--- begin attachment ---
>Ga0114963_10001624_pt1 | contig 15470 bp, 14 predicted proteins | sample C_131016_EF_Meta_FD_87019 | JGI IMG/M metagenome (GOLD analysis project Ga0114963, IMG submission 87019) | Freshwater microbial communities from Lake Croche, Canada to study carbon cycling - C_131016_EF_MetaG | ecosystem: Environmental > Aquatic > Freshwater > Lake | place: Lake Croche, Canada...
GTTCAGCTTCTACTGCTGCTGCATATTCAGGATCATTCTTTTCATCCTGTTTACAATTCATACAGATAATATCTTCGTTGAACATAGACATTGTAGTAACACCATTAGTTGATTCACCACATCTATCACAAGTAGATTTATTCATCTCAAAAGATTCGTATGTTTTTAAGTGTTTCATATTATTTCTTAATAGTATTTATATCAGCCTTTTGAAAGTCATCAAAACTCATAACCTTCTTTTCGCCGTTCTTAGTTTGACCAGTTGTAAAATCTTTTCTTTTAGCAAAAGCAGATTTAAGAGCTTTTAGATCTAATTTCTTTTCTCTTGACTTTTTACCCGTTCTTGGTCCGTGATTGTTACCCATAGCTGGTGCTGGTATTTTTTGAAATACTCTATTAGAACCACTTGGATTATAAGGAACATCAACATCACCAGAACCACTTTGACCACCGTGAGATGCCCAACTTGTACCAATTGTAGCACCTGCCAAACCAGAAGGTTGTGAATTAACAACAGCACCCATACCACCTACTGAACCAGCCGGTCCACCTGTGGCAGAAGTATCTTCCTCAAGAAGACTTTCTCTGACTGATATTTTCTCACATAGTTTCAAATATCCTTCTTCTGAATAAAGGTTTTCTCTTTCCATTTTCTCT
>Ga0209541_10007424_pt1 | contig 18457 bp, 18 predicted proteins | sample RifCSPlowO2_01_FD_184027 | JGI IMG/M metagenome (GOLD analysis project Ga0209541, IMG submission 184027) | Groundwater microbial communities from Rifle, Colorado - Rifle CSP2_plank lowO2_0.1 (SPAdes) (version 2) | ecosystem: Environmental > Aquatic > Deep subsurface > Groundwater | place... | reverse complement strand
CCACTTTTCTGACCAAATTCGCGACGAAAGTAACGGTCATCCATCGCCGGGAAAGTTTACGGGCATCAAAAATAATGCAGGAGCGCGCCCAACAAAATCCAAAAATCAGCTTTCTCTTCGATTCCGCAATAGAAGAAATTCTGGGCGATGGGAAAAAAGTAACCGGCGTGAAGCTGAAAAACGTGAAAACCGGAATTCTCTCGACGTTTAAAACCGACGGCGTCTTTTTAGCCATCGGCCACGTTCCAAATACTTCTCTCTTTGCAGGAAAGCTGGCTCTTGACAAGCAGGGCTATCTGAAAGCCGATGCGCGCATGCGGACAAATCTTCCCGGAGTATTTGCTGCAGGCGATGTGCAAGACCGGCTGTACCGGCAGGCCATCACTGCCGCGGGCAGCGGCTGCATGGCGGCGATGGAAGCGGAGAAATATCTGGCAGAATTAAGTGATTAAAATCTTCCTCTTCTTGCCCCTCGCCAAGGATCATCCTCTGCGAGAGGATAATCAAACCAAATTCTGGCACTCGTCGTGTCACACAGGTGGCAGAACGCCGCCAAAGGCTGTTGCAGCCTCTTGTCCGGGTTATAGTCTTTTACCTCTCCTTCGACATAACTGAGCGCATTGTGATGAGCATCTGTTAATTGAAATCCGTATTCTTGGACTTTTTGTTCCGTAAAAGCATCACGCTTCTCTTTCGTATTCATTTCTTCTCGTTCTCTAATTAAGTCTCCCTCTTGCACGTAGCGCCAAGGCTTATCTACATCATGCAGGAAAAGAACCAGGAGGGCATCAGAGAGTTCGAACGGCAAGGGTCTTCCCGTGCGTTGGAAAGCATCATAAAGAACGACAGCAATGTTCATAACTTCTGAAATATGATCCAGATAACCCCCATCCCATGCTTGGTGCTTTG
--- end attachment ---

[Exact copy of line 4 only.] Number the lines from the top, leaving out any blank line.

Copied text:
CCACTTTTCTGACCAAATTCGCGACGAAAGTAACGGTCATCCATCGCCGGGAAAGTTTACGGGCATCAAAAATAATGCAGGAGCGCGCCCAACAAAATCCAAAAATCAGCTTTCTCTTCGATTCCGCAATAGAAGAAATTCTGGGCGATGGGAAAAAAGTAACCGGCGTGAAGCTGAAAAACGTGAAAACCGGAATTCTCTCGACGTTTAAAACCGACGGCGTCTTTTTAGCCATCGGCCACGTTCCAAATACTTCTCTCTTTGCAGGAAAGCTGGCTCTTGACAAGCAGGGCTATCTGAAAGCCGATGCGCGCATGCGGACAAATCTTCCCGGAGTATTTGCTGCAGGCGATGTGCAAGACCGGCTGTACCGGCAGGCCATCACTGCCGCGGGCAGCGGCTGCATGGCGGCGATGGAAGCGGAGAAATATCTGGCAGAATTAAGTGATTAAAATCTTCCTCTTCTTGCCCCTCGCCAAGGATCATCCTCTGCGAGAGGATAATCAAACCAAATTCTGGCACTCGTCGTGTCACACAGGTGGCAGAACGCCGCCAAAGGCTGTTGCAGCCTCTTGTCCGGGTTATAGTCTTTTACCTCTCCTTCGACATAACTGAGCGCATTGTGATGAGCATCTGTTAATTGAAATCCGTATTCTTGGACTTTTTGTTCCGTAAAAGCATCACGCTTCTCTTTCGTATTCATTTCTTCTCGTTCTCTAATTAAGTCTCCCTCTTGCACGTAGCGCCAAGGCTTATCTACATCATGCAGGAAAAGAACCAGGAGGGCATCAGAGAGTTCGAACGGCAAGGGTCTTCCCGTGCGTTGGAAAGCATCATAAAGAACGACAGCAATGTTCATAACTTCTGAAATATGATCCAGATAACCCCCATCCCATGCTTGGTGCTTTG